Step 1. Choose a clef to play on

Do, re, mi, sol and la lend themselves well to the guitar. Certain cues tend to elicit specific emotions in the audience. Choose one that complements the tone of your story.

  • Use larger cues to elicit happier reactions from the audience and smaller cues to evoke sadness. To hear the difference between a minor and a major clef, listen to John Williams' original "Imperial March" from the Star Wars films. In the movies, it is played in the treble clef and sounds exactly like the terrifying war march it should be. However, you can find other recordings online where G major is played instead, which makes it sound more like a nice parade march on a sunny afternoon.
  • Listen to the following songs, which have been grouped by key. Evaluate your own reactions to them and decide which ones you want to replicate: key to: Out on the Weekend by Neil Young, Wild Thing by Chip Taylor; C key: Imagine by John Lennon, Don’t Look Back in Anger by Oasis; key of re: Free Fallin 'by Tom Petty, Should I Stay or Should I Go by The Clash; my key: Mrs. Robinson by Simon & Garfunkel, Take a Message to Mary by The Everly Brothers; treble clef: Sitting on the Dock of the Bay by Otis Redding, Eternal Flame by The Bangles.
Write a Song with Guitar Chords Step 7
Write a Song with Guitar Chords Step 7

Step 2. Determine the harmonized chords for your key

Chord progressions are expressed numerically (for example: I-IV-V), with each chord being a degree on the key scale. The I chord is always the key in which you have chosen to play. Roman numerals trace the other chords on the scale: uppercase numbers denote major chords and lowercase numbers denote minor chords. A number followed by "dim" indicates a diminished chord (for its abbreviation in English). A chord progression from I-IV-V played in the key of D, for example, would be re-sol-a.

Write a Song with Guitar Chords Step 8
Write a Song with Guitar Chords Step 8

Step 3. Choose how many chords to play in the progression

Two-chord progressions may sound simple but they are limited, which means you may have to employ a few extra tricks and play with nuances to make the song stand out. The three and four chord progressions are perhaps the most common in popular music.

  • For reference, listen to the following songs, which have been grouped by the number of chords in their progressions: a chord:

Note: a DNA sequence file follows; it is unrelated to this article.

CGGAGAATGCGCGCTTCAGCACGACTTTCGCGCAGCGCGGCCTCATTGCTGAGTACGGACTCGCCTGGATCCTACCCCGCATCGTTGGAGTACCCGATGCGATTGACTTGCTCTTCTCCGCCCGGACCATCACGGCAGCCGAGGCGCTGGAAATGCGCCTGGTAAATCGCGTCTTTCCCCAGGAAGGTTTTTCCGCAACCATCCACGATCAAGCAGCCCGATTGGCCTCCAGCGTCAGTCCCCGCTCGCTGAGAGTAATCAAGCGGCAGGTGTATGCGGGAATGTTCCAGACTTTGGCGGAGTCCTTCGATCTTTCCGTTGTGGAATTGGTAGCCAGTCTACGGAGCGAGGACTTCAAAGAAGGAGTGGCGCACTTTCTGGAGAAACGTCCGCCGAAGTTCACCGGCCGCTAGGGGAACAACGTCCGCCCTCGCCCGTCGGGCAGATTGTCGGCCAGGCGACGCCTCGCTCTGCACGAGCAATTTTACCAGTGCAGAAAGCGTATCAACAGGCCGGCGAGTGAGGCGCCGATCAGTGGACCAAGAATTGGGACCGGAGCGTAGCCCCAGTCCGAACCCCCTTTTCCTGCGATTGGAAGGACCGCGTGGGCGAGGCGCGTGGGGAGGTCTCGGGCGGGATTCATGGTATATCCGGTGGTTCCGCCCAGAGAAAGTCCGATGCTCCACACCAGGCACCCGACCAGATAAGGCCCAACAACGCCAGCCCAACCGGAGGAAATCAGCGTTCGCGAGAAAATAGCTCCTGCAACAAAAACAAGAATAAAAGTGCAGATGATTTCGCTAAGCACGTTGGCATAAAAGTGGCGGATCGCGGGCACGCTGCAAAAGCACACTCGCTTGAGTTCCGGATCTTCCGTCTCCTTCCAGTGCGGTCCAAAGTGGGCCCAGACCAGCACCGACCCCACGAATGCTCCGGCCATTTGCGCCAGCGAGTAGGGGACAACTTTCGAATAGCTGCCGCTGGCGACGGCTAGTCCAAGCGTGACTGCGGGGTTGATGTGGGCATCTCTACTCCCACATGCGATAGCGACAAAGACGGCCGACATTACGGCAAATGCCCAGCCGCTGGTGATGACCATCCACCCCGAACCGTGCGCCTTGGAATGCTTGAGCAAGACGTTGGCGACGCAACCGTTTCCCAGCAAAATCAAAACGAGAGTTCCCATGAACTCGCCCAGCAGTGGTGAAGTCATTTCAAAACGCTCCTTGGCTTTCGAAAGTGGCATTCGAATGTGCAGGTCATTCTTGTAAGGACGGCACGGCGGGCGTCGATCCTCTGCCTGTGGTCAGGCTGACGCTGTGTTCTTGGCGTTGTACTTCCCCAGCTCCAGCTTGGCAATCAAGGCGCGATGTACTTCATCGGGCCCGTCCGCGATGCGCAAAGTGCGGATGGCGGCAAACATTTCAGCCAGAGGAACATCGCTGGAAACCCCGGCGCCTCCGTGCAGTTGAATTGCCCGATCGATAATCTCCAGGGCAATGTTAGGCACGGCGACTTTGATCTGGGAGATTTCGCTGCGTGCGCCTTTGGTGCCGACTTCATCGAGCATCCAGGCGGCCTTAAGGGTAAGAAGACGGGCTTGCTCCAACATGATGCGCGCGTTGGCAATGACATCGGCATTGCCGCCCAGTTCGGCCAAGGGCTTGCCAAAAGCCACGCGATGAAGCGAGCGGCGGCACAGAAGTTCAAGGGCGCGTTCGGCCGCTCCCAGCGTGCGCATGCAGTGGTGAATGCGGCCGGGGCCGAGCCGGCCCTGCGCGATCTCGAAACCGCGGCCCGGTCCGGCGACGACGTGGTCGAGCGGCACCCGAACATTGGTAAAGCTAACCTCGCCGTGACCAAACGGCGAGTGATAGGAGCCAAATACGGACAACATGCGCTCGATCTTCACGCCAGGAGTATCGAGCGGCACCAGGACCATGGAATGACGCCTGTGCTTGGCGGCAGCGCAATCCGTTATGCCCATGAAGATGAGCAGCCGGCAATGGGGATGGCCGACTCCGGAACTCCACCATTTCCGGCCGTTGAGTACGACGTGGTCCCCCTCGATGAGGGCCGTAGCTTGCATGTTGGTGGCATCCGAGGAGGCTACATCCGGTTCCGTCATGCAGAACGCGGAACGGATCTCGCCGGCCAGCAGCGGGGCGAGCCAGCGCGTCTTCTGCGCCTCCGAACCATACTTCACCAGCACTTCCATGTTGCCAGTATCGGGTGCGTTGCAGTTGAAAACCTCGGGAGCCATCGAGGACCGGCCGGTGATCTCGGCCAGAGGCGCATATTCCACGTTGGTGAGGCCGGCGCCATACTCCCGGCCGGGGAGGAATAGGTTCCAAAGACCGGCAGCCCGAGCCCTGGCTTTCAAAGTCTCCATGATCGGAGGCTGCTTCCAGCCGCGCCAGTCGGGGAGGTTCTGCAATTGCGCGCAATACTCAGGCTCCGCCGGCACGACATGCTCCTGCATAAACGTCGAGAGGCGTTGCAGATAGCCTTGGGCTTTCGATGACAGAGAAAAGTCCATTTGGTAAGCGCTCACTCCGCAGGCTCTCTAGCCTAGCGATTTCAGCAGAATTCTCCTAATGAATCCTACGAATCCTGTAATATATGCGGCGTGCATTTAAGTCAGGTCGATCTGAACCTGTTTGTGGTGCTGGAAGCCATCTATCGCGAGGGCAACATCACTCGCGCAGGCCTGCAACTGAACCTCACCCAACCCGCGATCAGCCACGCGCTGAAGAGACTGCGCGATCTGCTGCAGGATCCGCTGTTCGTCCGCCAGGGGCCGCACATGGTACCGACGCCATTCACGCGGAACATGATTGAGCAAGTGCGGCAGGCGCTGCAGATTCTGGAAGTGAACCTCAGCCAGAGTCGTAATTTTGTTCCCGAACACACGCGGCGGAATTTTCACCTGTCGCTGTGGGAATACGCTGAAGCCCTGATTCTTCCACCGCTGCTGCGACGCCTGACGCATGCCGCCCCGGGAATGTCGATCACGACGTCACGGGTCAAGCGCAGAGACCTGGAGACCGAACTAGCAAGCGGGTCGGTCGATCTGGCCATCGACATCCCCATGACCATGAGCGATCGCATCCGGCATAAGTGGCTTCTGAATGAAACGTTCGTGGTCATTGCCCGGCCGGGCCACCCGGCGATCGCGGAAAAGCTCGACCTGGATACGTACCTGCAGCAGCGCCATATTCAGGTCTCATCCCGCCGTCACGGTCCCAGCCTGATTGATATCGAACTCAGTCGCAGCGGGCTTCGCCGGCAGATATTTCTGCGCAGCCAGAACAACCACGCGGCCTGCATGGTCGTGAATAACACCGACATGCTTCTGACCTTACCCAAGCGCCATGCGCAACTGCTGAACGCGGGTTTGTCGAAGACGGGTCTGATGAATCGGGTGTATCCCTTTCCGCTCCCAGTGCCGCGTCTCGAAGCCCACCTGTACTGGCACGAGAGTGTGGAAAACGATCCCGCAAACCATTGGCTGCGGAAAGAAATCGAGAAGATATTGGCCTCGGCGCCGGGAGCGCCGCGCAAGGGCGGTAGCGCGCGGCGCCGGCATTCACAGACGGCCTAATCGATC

Get Up, Stand Up by Bob Marley, Coconut by Harry Nilsson; two chords:

    The Who's My Generation, Sublime's Wrong Way; three chords:

    Twist and Shout by the Beatles, Let My Love Open the Door by Pete Townshend; four chords:

    With or Without You from U2, Peace of Mind from Boston.

Write a Song with Guitar Chords Step 9
Write a Song with Guitar Chords Step 9

Step 4. Start with a basic three-chord progression, such as I-V-IV or I-IV-V

This is a fairly popular chord progression in pop music and is perfect for beginners. Let's say you've chosen the I-V-IV progression for the introduction and stanzas. For the chorus, try switching to progression V-IV-I. Experiment with various chords and progressions until you find a combination that fits the mood of the lyrics.

  • Listen to the following songs, which have been grouped by their respective chord progressions: I-IV-V:

    Knockin’on Heaven’s Door by Bob Dylan, Sweet Home Alabama by Lynyrd Skynyrd; I-V-IV:

    Rock around the Clock by Bill Haley & His Comets, Margaritaville by Jimmy Buffet.

Write a Song with Guitar Chords Step 10
Write a Song with Guitar Chords Step 10

Step 5. Explore the melodies

Countless melodies can be played with a single chord progression. Sing or hum the lyrics as you play until you find a melody that complements your story.

  • If you're stuck, forget the song you're working on and play without worrying about finding the "right" tune. Play "stream of consciousness" style for the sheer joy of playing. You may discover the correct tune by accident.
  • If you're still stuck, play one or more songs by other artists that inspire you. Once you have mastered your melodies, experiment with changing them little by little, studying the effects that each change produces until you have obtained a melody that is similar to but different from the original.
  • Remember: there is a fine line between imitation and plagiarism. When using other people's works for inspiration, honesty is the best policy. Kurt Cobain admitted that Nirvana's Smells like Teen Spirit was a copy of The Pixies. The music of The Smiths' Rusholme Ruffians was so directly influenced by Elvis Presley's Marie’s the Name (of His Latest Flame) that the band would introduce their own song in concert by playing the first couple of stanzas of Elvis's. You can hear both the similarity and the subtle differences between the two on their Rank live album.